While both stage 3 and 4 are considered SWS sleep phases, stage four is the main component of deep sleep. The brain’s production of even slower delta waves and the complete relaxation of your entire body signifies this. As an adult, you spend 13-23% of your total sleep time. This number is greater in children and adolescents as their bodies and brains continue to grow and develop. Your first deep slumber during the night is the longest and can last around 45-60 minutes. After that, the duration of stages three and four will become shorter, and it will be lesser as the night progresses. This slow-wave delta sleep is the most restorative phase of sleep, making it necessary for normal functioning throughout the day.

Stage 5 Sleep

Stage five is called REM sleep, or rapid eye movement sleep, and it comprises approximately 25% of your total sleep period. The first period of rapid eye movement (REM) sleep that you experience is short, but the period you spend in it increases throughout the night. During the REM stages, your heart rate, blood pressure, and brain activity increase to almost waking levels making this a more active phase of sleep. Breathing during sleep also speeds up on stage five and may even become irregular.

This REM sleep phase is also restorative and essential for healthy bodily functioning. Another noticeable difference experienced during phase five of REM sleep involves temporary sleep paralysis. The muscles become temporarily paralyzed for a brief period when you dream. When your limbs are temporarily paralyzed, this paralysis actually functions to prevent you from acting out your dreams in real life.

What Is Deep Sleep?

What is the deepest stage of sleep? You guessed it. Its stages three and four of non-REM sleep. During these stages, your brain waves slow down and have a large amplitude. This type of brain waves is called delta waves.

Is Deep Sleep Important?

Deep sleep is aptly named because this is the most difficult stage of sleep to wake someone from, especially if they are already sleep-deprived from the previous night or nights. This detachment from external stimuli helps your body and brain perform the restorative and regenerative processes that you need to effectively recover from the previous day’s activities while simultaneously storing energy for the following day’s activities. Your brain also releases the human growth hormone during this time to promote the regeneration and active recovery of your muscle, joints, brain functioning levels, immune system, and your body overall.

It is an integral and necessary part of your sleep cycle if you want to wake up rested and refreshed the next day. If you do not get enough quality sleep, you will most likely feel tired and even irritable in the morning. If you suffer from sleep deprivation for an extended period, it can lead to overall health problems affecting your entire body and mental health.

While you are experiencing this stage, it is very hard to be woken up. External stimuli often go unnoticed, even if you tend to wake easily during other sleep stages. Not so surprisingly, this is also when people experience sleepwalking, which is known to be difficult to wake up from.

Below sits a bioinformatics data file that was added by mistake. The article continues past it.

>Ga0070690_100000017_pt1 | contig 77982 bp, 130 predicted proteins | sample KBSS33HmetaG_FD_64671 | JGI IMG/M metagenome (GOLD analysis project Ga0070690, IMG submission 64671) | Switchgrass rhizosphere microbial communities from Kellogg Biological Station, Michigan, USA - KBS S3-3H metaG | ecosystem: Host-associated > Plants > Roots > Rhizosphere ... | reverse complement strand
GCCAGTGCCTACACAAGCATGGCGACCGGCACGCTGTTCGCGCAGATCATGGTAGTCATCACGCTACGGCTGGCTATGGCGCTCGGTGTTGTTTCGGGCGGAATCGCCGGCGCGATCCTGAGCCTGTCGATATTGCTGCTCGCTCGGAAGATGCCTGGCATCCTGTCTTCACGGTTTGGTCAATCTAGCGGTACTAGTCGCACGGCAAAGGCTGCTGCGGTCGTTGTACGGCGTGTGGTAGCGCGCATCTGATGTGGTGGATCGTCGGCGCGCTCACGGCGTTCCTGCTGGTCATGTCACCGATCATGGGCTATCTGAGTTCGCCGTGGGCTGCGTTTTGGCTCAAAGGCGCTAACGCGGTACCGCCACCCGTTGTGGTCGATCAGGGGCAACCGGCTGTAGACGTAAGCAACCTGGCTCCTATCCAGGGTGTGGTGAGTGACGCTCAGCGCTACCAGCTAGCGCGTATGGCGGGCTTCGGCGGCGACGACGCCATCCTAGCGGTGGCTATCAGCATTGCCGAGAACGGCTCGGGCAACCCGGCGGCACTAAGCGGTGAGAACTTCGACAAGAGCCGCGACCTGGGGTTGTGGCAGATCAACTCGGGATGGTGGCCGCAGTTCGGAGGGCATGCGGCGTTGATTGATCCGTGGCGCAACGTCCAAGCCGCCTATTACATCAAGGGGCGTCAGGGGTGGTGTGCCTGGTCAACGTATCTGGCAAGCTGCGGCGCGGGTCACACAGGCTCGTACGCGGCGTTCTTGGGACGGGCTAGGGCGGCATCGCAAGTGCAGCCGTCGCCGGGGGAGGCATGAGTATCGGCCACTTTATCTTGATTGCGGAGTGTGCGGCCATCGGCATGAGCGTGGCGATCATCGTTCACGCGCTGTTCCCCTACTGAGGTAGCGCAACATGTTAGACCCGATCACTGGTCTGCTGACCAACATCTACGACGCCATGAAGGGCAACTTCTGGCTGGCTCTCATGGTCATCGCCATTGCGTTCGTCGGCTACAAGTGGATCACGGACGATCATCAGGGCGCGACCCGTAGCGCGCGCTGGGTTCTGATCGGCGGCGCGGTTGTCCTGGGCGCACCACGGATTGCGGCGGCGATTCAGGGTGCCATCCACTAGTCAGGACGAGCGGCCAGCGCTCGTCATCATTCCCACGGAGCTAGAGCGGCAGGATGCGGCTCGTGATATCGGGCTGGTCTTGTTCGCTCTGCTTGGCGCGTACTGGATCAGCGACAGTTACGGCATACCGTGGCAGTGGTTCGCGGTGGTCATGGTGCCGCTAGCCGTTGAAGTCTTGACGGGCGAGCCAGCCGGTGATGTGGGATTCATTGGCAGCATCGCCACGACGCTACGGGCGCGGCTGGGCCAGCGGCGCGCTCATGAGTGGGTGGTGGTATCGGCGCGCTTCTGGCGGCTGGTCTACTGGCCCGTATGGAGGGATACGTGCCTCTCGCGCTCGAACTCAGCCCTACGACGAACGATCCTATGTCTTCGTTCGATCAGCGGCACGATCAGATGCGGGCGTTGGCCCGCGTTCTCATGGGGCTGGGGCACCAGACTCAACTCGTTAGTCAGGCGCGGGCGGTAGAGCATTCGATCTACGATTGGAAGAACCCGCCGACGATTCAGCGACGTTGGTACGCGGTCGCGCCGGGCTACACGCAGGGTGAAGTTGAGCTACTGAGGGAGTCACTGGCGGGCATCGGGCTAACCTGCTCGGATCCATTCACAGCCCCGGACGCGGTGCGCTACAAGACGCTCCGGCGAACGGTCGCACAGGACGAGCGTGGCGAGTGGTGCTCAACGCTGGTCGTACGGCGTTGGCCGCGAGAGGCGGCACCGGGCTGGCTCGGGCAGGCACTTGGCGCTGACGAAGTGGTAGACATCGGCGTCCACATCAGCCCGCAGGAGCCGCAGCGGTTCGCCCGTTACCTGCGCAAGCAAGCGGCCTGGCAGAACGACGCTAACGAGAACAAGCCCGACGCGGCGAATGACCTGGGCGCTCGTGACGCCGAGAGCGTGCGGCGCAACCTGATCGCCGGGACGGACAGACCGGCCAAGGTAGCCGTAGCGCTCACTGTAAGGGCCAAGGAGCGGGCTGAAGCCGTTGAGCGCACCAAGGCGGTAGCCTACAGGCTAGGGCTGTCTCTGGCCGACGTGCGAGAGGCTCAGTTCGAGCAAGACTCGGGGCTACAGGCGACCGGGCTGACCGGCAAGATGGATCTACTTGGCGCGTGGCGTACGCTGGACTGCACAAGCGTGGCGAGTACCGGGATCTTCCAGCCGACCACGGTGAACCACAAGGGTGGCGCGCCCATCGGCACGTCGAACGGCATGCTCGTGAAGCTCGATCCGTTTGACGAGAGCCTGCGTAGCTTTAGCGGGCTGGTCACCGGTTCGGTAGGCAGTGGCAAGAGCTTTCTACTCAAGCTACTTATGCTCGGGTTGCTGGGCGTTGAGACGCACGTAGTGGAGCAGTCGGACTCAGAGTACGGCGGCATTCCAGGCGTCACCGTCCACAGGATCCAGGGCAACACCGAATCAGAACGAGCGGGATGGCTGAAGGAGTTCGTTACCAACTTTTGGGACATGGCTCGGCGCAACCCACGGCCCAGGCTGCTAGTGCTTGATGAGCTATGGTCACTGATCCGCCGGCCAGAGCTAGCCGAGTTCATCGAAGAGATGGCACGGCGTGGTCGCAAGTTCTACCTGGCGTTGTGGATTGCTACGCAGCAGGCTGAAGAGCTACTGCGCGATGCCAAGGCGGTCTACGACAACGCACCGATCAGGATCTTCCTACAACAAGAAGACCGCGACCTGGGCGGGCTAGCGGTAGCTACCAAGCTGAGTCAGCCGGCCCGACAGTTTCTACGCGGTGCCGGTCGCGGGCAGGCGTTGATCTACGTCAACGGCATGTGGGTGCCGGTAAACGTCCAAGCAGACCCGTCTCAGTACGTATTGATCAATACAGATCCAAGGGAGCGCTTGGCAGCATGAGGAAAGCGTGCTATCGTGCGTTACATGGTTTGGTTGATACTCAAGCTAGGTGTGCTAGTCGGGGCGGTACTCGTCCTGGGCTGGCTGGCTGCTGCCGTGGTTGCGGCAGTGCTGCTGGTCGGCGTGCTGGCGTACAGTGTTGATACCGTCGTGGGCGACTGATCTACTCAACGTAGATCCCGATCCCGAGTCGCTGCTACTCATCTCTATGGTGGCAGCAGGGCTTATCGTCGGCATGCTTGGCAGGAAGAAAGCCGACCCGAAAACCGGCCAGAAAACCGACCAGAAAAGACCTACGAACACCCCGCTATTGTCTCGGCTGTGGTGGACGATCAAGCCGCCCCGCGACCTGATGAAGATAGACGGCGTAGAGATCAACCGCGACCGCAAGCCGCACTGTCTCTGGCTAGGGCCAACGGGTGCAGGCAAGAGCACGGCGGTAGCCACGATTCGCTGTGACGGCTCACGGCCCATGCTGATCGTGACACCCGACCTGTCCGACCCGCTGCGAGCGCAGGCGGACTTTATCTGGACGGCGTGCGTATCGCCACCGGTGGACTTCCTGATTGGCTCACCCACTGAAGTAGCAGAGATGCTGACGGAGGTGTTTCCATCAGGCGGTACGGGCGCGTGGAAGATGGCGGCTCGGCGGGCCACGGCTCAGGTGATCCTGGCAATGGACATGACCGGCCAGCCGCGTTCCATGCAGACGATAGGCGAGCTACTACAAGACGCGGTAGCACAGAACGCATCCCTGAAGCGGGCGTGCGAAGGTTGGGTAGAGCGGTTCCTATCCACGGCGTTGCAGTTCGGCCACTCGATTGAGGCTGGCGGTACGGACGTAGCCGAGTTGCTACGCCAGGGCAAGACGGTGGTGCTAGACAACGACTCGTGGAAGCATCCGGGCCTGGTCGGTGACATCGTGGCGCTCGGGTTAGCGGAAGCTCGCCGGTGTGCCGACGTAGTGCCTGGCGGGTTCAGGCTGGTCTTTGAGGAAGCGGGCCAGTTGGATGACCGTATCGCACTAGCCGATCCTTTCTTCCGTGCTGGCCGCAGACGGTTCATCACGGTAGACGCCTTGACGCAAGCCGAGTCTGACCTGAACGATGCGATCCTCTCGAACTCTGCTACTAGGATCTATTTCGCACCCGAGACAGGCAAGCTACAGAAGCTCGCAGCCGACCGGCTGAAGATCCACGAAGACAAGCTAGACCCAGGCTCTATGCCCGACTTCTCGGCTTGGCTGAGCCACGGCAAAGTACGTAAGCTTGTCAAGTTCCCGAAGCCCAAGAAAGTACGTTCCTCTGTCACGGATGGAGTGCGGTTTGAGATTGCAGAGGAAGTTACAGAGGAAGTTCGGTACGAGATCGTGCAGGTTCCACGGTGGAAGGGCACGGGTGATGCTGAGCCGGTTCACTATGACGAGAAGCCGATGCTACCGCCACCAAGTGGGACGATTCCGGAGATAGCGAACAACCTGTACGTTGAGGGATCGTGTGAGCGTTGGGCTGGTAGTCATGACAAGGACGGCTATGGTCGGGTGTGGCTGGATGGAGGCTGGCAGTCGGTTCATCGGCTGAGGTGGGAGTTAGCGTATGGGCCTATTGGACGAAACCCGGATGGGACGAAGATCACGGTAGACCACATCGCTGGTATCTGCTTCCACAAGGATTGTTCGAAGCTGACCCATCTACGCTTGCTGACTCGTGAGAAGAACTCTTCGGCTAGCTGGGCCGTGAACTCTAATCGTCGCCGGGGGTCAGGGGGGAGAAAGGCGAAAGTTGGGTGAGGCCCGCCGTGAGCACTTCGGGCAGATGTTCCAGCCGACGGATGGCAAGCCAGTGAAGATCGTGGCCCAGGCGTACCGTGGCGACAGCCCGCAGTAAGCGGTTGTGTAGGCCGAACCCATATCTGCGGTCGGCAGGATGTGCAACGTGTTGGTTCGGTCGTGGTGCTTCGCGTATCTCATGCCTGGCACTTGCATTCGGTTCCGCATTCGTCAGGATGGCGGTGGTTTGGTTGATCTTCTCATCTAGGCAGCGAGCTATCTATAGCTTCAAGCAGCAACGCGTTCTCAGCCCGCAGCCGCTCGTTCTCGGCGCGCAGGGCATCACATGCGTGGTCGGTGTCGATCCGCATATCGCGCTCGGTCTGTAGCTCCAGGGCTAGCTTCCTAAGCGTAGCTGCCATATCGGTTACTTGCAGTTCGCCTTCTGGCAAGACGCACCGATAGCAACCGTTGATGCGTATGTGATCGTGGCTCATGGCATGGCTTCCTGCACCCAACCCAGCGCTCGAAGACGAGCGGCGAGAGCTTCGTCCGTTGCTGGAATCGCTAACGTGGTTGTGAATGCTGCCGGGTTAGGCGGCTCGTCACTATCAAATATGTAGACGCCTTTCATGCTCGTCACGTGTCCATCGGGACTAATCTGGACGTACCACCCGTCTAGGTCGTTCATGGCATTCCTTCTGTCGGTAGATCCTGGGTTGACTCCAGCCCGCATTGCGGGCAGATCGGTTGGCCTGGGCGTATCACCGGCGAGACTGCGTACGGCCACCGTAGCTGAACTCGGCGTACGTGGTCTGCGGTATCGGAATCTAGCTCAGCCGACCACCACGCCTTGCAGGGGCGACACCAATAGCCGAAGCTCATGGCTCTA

If you like to nap during the day, whether or not you allow yourself to reach this stage during your nap can affect how easily you will be falling asleep that night. If you go from light sleep to deep sleep during a nap, then it is likely, you will not feel sleepy at the usual time that evening. Unless you are trying to stay up unusually late for something, we recommend keeping your naps short, so you don’t interrupt your normal sleep pattern.

Is REM Sleep Important?

Is REM sleep good or important? Absolutely! As the second most restorative sleep phase, REM sleep stages should not be overlooked or skipped when at all possible. During REM sleep, your body focuses on improving learning capabilities and overall memory consolidation. During this phase of sleep, REM or rapid eye moments signify that your neurons are performing activities similar to what they usually do when you’re awake.

During sleep, REM is vital because this period provides your brain with the dedicated time it needs to review, build up, and process all of the information it absorbed during the previous day. Once REM sleep is completed, your brain sorts the information and stores it in your long-term memory accordingly.

How long are REM sleep cycles, generally? The answer to this question varies depending on how many hours you have been asleep. Your first REM sleep cycle usually occurs approximately 90 minutes after you fall asleep and lasts for about 10 minutes. Each subsequent REM sleep cycle increases in length of duration, and your final REM cycle can last as long as one hour.

When Do We Dream?

During what sleep stage do you dream? As we noted above, the majority of your dreams occur while you are in the REM sleep stage. During REM sleep, your brain is active enough to participate in dreaming while it sorts through the previously absorbed information. Dreams are also believed to be one way your brain enhances its process of sorting through the information it receives during the day. Many people initially dream of simple daily activities and occurrences from earlier in the day, even if they can not remember them when they wake up in the morning. Dreams may also be a function of your body to process emotions, and any stress you may currently be feeling.

While you don’t experience all your dreams during REM sleep, they are often the most vivid. Many people experience their most memorable dreams when they are awoken in the morning and attempt to fall back asleep. However, dreaming is different for everyone, and we are still unsure of the exact purpose of dreams in the first place.

Sleep Patterns Change with Age

woman in deep sleep

Healthy sleep patterns change with age, as do the length of time spent in each of the different sleep cycles. You probably already know that babies, children, and even teens sleep more than a typical adult. You may have also heard that older people may have difficulty falling asleep and tend to sleep fewer hours per night, but how does this interact with your stages of sleep?